Actor Ken Osmond was best known for playing the obnoxious Eddie Haskell on “Leave It to Beaver.” Matt Groening, creator of “The Simpsons,” told the New York Times in 1993, “Bart is like what would happen if Eddie Haskell got his own show.” Osmond made guest appearances on TV after “Leave It to Beaver,” but eventually left show business to become a police officer. In 2014, he co-authored the biography, “Eddie: The Life and Times of America’s Preeminent Bad Boy.” His death was reported on May 18. He was 76.
Renowned film director Sir Alan Parker helmed such movies as “Fame,” “Midnight Express,” “Evita,” “The Commitments” and “Mississippi Burning.” He was a founding member of the Directors Guild of Britain and was the first chairman of the UK Film Council. He directed 14 movies, six of which he wrote. He was adept at many genres, excelling in musicals as well as comedies and dramas. His films have won multiple awards, including 19 BAFTAS, 10 Golden Globes and 10 Academy Awards. He was awarded a CBE in 1995, and was knighted in 2002. Sir Alan Parker died on July 31, 2020, at the age of 76.
Regis Philbin became a household name in the 1980s cohosting “Live! with Regis and Kathie Lee” and later padded an impressive resume by hosting “Who Wants to Be a Millionaire?” Philbin died at age 88 on July 25, 2020.
Oscar winner Christopher Plummer, known for roles including Captain von Trapp in the “Sound of Music” and Leo Tolstoy in “The Last Station,” also was a premier Shakespearean actor. The classically trained Canadian won Tony Awards for “Cyrano” and “Barrymore.” Despite a long and accomplished career, Plummer didn’t win his first Oscar until he was 82. Accepting the statue, he looked at it and said, “You’re only two years older than me, darling. Where have you been all of my life?” Plummer died on Feb. 5 at his home in Connecticut. He was 91.
Prince Phillip, Duke of Edinburgh, married Queen Elizabeth in 1947, when she was still a princess, and fulfilled thousands of royal duties over decades of service. Born in Greece, the son of Prince Andrew of Greece and Princess Alice of Battenberg, he fled with his family after a coup and settled in Paris, later attending prep school in England and the Royal Naval Academy. He served in World War II and was introduced to Princess Elizabeth by his uncle, Earl Mountbatten. Outspoken, the prince was known for his royal gaffes as well as his devotion to his wife and his support of the royal family.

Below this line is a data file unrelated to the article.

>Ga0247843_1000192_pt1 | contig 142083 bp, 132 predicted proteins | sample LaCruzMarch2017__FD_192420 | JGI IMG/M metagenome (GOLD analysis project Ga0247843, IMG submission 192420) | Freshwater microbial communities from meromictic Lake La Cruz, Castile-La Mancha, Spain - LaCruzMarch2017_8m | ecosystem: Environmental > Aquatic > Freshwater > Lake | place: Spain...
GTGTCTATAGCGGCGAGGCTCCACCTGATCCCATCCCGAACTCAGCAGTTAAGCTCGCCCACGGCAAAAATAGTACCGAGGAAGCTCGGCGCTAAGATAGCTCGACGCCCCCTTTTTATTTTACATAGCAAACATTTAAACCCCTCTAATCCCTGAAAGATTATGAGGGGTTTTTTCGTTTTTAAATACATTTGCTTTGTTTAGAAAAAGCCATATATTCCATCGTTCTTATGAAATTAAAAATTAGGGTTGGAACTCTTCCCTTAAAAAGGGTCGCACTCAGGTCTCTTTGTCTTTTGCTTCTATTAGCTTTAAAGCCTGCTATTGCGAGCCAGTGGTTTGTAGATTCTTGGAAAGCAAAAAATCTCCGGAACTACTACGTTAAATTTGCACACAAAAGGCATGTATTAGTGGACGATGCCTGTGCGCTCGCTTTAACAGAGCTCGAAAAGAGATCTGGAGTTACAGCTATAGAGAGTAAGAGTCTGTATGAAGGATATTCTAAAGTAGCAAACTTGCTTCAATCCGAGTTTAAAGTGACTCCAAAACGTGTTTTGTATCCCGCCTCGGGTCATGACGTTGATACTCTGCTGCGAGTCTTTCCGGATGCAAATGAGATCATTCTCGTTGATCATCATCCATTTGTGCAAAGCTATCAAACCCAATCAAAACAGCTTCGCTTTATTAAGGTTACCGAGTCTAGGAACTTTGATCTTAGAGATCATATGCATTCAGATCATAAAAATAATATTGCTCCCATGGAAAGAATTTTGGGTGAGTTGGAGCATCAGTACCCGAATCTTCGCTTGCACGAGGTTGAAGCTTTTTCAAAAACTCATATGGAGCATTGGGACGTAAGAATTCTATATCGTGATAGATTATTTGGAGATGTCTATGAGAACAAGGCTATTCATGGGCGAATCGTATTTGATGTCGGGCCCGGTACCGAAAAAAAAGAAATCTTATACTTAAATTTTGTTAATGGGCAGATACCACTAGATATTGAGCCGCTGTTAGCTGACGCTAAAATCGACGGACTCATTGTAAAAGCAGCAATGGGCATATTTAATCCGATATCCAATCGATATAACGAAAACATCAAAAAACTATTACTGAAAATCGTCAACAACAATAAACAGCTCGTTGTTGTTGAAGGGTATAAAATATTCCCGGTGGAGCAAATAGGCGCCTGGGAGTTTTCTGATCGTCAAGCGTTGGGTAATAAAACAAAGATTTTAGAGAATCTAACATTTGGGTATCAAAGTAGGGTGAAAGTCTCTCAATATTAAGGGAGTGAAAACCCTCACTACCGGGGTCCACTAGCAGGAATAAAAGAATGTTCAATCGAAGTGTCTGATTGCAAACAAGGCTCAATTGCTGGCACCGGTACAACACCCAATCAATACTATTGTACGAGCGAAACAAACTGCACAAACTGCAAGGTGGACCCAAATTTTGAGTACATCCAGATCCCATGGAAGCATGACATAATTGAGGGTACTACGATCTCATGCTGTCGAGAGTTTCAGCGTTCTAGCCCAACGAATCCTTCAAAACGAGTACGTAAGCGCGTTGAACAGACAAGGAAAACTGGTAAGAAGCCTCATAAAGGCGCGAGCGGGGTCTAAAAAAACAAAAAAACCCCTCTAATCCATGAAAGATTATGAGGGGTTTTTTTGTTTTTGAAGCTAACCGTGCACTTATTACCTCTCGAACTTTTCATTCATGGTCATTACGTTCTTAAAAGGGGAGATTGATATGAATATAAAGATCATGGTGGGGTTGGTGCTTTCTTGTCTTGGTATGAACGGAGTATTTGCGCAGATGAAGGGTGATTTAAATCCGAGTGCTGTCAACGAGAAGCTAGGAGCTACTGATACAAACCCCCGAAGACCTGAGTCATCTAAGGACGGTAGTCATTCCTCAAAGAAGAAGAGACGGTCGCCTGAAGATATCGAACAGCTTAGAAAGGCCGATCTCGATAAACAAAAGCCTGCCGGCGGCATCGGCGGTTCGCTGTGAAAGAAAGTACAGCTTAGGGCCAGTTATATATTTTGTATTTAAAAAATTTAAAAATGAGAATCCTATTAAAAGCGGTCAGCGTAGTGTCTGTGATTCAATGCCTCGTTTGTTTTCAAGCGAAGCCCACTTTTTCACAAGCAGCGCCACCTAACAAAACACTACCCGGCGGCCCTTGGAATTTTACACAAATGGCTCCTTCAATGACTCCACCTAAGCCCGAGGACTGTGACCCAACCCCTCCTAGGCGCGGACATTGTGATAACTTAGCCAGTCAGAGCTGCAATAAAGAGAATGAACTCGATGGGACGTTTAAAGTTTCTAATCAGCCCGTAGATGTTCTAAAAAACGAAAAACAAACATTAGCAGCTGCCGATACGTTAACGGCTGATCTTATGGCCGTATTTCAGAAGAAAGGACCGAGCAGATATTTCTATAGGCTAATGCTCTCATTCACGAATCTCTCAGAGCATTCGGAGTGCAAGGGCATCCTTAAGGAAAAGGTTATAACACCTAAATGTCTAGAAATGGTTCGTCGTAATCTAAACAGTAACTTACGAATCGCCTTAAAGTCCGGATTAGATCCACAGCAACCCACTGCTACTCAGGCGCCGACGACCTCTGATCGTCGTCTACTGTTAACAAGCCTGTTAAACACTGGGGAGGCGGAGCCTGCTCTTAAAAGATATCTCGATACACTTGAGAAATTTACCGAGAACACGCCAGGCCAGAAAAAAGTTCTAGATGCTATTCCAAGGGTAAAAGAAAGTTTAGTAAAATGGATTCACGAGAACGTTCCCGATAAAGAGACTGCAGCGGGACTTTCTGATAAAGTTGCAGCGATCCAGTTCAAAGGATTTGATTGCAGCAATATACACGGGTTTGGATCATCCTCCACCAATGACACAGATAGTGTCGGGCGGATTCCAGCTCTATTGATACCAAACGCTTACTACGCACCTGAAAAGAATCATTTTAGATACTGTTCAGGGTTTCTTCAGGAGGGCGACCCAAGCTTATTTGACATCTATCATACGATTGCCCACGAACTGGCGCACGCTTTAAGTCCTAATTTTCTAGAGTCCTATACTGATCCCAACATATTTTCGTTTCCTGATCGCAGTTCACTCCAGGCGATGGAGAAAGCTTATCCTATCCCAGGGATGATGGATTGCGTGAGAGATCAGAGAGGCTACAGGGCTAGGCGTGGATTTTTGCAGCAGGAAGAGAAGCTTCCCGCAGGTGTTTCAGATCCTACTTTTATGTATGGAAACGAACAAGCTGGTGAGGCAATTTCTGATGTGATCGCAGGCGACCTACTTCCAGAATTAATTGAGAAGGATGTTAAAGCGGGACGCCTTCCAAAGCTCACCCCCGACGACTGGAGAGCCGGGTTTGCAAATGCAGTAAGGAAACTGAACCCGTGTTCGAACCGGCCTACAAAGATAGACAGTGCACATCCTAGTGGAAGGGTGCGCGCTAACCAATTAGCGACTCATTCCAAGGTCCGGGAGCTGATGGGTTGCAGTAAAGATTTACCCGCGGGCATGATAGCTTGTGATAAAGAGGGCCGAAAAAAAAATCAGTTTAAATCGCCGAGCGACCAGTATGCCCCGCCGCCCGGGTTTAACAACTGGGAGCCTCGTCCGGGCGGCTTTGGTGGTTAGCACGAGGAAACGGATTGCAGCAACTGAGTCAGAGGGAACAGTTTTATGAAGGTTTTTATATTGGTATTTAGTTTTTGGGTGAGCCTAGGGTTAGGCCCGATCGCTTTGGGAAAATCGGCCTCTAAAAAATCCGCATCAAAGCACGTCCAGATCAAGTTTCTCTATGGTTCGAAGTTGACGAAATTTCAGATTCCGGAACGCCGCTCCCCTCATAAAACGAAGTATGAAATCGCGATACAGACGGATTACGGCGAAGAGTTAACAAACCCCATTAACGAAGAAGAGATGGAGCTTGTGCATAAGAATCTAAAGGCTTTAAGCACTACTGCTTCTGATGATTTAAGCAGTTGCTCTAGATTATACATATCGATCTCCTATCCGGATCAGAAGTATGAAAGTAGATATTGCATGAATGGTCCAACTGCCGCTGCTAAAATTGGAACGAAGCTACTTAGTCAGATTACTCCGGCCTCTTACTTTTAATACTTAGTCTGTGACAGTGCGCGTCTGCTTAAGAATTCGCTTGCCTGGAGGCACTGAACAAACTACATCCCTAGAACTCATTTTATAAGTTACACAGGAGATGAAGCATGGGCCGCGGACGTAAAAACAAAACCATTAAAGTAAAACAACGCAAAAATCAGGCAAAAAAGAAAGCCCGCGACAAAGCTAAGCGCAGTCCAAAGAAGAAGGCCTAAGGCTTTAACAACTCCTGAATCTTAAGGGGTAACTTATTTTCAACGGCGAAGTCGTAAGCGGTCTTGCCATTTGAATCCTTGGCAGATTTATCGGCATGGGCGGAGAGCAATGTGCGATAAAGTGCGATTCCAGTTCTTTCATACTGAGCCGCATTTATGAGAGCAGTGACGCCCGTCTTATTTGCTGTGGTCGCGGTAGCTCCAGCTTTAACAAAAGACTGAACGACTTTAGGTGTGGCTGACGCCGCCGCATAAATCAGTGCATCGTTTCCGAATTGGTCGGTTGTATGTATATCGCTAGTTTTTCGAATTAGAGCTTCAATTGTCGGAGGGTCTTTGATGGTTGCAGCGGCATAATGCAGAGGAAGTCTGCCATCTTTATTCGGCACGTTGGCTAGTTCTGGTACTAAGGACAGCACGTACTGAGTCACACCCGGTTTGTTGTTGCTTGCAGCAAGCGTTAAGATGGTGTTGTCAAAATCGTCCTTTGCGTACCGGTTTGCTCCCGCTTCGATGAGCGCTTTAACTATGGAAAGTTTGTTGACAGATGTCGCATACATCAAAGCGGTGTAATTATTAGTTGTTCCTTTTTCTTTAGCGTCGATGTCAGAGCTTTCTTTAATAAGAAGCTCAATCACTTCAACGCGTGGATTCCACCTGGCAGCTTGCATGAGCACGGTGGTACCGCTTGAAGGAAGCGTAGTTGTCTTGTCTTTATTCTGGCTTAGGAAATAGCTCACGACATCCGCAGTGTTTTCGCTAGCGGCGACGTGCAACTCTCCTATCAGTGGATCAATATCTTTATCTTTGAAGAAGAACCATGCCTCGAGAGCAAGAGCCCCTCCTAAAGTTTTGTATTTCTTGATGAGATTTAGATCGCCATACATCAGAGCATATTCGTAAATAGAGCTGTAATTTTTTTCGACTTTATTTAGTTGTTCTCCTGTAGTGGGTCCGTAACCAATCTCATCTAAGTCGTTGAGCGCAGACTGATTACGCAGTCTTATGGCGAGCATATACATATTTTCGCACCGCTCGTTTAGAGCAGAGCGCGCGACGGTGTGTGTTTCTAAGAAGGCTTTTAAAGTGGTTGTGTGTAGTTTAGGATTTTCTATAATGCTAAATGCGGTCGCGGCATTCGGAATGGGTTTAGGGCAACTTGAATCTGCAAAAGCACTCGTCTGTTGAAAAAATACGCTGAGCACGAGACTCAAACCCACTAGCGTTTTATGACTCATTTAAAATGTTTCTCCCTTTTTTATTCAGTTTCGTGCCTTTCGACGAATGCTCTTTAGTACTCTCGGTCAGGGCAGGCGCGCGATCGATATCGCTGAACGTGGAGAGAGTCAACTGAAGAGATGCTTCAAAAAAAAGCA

Singer Bonnie Pointer was a member of the Grammy Award–winning vocal group, The Pointer Sisters. Pointer formed the group with her three sisters and they released their debut album in 1973. Pointer left the group to pursue a solo career in 1977.
Actress Markie Post was best known for role as public defender Christine Sullivan on “Night Court.” However, her decades-long career on television saw her in roles on shows from “Cheers” to “Scrubs” and the recent “The Kids are Alright.” Post started her lengthy tenure in television working behind the camera as production crew on game shows before landing her first series regular role on “The Fall Guy,” alongside Lee Majors. On Aug. 8 Post lost her years-long battle to cancer. She was 70.
Jane Powell was born in 1928 and began singing at a local radio station at the age of 5. She had a 2.5 octave vocal range and was considered a singing prodigy. Her movie career began in 1944 when she starred in “Song of the Open Road.” She sang at the inauguration of President Harry S. Truman in 1949. She danced with Fred Astaire in the 1951 movie “Royal Wedding” and starred in the movie “Seven Brides For Seven Brothers” in 1954. She performed on Broadway and appeared in a variety of television shows. Jane Powell died on Sept. 16 at the age of 92.